A High court ruling removed the last obstacle to Britain's ratification of the European Union's treaty despite Labour's manifesto for a public vote. Read the entire article. You can find the Court's decision here. According to the Court, Mr. Wheeler did not establish to the Court's satisfaction that the original EU Constitution and the new Lisbon Treaty are essentially identical documents and that, as a matter of policy, the Court would not enforce a campaign promise.
As I pointed out two weeks ago, Britain only had three chances to stay out of the EU - the vote in the House of Lords, the Irish Referendum, and the court case challenging Labour's refusal to grant a referendum to the people of Britain. As an aside, voting in the Tories would be utterly useless - Tory leader (term used loosely) David Cameron has already shrugged his shoulders and announced that he would treat Labour's acts as a fait accompli. Since I wrote that post, The House of Lords, gerrymandered by Labour PM Tony Blair near a decade ago, rolled over for Labour. Ireland voted against ratification of the Treaty of Lisbon / EU Constitution, but the EU is doing all it can to ignore its own laws and go ahead with the Treaty anyway. And today, the court case by Stuart Wheeler predicated on enforcing Labour's promise in their 2005 election plank to put any EU Constitution to a vote of the people, has failed at the lower court.
This from the Telegraph:
Mr Brown has been under intense pressure to declare the treaty dead after Irish voters rejected it in a referendum earlier this month.
Mr Wheeler's case had forced the Prime Minister to delay the formal ratification of the treaty until the court's ruling.
At the heart of the case was the question of whether a political party's election manifesto was legally enforceable and whether the public have a "legitimate expectation" to see measures pledged during an election campaign enacted.
Rabinder Singh QC, appearing for Mr Wheeler, 73, said at a recent two-day hearing: "The Government promised a referendum and should keep its promise."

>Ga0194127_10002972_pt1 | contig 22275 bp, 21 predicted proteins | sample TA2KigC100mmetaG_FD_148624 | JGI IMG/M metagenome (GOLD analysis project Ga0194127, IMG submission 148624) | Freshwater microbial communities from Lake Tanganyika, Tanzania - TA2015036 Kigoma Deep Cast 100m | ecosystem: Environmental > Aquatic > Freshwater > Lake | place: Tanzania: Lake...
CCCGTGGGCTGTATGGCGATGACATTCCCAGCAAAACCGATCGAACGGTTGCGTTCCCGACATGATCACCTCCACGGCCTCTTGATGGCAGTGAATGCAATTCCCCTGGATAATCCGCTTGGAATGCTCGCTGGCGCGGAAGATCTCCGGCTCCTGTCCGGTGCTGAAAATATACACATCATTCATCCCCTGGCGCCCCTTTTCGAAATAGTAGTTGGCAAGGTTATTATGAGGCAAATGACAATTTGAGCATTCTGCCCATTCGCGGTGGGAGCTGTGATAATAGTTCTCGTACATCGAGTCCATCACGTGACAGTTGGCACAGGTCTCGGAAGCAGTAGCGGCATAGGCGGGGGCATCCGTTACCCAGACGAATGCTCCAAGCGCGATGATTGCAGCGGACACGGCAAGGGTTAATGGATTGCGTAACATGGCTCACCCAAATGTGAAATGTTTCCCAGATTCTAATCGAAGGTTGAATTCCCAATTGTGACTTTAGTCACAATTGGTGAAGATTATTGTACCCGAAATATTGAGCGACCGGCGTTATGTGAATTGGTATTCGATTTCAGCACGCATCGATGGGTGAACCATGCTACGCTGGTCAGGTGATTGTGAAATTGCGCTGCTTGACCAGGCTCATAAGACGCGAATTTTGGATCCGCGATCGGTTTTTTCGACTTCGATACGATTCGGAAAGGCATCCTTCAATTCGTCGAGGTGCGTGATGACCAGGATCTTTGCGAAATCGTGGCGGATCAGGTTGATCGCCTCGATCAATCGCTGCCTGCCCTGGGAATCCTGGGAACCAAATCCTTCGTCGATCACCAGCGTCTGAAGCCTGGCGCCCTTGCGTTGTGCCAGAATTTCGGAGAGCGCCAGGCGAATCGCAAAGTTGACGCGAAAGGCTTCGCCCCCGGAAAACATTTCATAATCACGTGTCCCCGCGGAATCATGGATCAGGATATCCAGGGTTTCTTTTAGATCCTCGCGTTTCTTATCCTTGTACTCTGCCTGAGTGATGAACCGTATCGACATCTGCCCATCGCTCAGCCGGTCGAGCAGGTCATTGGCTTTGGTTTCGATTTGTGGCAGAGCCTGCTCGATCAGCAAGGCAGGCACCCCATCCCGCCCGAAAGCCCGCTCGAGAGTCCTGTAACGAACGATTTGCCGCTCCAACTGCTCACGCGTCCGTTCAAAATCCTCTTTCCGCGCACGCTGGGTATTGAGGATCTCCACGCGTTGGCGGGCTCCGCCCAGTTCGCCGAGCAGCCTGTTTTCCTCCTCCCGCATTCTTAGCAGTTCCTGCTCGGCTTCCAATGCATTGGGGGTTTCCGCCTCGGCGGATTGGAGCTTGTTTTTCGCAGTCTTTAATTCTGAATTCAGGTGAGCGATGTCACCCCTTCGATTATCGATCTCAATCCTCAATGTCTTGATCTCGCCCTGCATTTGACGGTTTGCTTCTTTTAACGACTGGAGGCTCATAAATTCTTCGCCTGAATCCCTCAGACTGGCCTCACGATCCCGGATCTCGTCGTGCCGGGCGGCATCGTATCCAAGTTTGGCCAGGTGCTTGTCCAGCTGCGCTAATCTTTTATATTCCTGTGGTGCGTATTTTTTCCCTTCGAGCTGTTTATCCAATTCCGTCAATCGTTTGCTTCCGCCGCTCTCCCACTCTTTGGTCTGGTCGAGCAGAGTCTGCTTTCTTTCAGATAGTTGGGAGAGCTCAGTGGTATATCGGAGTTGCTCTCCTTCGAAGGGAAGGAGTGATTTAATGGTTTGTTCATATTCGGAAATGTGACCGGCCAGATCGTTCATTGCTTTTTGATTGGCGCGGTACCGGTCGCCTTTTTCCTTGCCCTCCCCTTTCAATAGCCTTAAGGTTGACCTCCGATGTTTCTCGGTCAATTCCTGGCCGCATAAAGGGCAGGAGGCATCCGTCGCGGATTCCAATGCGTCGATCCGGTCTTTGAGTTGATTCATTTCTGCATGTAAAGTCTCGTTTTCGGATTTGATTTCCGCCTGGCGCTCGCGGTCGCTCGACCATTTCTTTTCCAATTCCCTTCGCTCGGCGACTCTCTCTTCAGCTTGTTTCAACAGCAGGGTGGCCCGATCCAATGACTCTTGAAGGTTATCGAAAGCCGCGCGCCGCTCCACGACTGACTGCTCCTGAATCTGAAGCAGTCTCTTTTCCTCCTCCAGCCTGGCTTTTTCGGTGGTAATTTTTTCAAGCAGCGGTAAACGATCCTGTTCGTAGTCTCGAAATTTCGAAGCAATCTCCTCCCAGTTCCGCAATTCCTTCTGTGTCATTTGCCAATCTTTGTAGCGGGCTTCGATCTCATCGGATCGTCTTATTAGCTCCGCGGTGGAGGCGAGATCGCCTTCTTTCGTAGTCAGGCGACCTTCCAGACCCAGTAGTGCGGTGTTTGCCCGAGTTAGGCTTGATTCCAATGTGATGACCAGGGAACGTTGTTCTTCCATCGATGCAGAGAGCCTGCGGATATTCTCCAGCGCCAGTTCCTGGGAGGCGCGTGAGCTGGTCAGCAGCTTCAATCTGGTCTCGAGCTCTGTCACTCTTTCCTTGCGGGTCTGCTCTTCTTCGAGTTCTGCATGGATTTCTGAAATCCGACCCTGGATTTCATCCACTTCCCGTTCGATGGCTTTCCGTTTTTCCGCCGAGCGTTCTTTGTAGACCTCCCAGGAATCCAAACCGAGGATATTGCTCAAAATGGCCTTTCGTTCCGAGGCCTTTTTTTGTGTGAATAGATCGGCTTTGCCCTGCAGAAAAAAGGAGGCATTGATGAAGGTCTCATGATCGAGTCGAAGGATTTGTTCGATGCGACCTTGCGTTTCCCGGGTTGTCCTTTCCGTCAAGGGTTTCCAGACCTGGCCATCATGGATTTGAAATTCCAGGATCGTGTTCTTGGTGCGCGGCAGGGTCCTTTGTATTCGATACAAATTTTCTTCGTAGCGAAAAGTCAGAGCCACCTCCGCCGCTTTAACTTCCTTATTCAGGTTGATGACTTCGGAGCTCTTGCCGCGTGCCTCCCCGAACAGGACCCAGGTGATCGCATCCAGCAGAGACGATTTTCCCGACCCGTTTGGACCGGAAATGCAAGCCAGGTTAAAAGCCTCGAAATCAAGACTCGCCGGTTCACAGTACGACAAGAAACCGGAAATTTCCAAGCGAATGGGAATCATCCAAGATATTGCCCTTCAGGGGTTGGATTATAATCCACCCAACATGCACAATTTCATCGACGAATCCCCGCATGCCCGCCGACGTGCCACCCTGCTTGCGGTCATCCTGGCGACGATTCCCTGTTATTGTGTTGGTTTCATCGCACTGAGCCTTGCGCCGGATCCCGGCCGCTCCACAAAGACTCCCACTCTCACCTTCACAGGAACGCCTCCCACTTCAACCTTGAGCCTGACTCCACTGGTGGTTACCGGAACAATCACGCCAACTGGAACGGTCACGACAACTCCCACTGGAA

At stake were the fundamental principles "of good administration, fair play and straight dealing with the public," he said.
However, Jonathan Sumption QC, appearing for the Office of the Prime Minister, told the judges: "This case is politics dressed up as law."
. . . Ruth Lea, Director of the Global Vision think-tank, said: "Today's ruling by the High Court is extremely dispiriting especially as many European politicians have made it quite clear that the Lisbon Treaty is the Constitutional Treaty in all but name.
"Under these circumstances, the British people are surely entitled to their referendum on the Treaty as the Irish people did. All our polling shows an overwhelming majority in favour of a referendum."
As to the argument that Wheeler's case that this was nothing more than politics dressed up as the law, what does that attorney think the law is if not politics "dressed up" with the police power of the state? This was really a case of whether politicians can be held to their political promises, which I happen to think is the weakest of arguments that could have been brought in this matter. As a policy matter, I do not think that appropriate for a court to decide for that as, carried to its logical extreme, it has the potential for havoc as circumstances or minds may validly change. That said, this particular promise was on a matter that goes to the heart of democracy in Britain and, as such, is I think a special case. Further, Courts in Britain, just as in the U.S., seem wholly unable to stay out of making inappropriate policy decisions of late, so we shall see.
The EU Referendum proclaims itself "disappointed but not surprised." They note that Mr. Wheeler's chances on appeal are, at best, slim.
The approval process for the EU is going forward with the Queen apparently having already given her assent. At Brits At Their Best, they have posted an open letter to the Queen noting that she has violated her Coronation Oath to defend the laws of Britain and withdrawing their fealty to the Crown. The fight is hardly over, and the Irish No vote has at least exposed how the EU's ruthless determination to put its plans in place wholly irrespective of democracy or law - something that will surely come back to haunt them. And perhaps the Irish vote may yet prove decisive.
A High court ruling removed the last obstacle to Britain's ratification of the European Union's treaty despite Labour's manifesto for a public vote.
Read the entire article. You can find the Court's decision here. According to the Court, Mr. Wheeler did not establish to the Court's satisfaction that the original EU Constitution and the new Lisbon Treaty are essentially identical documents and that, as a matter of policy, the Court would not enforce a campaign promise.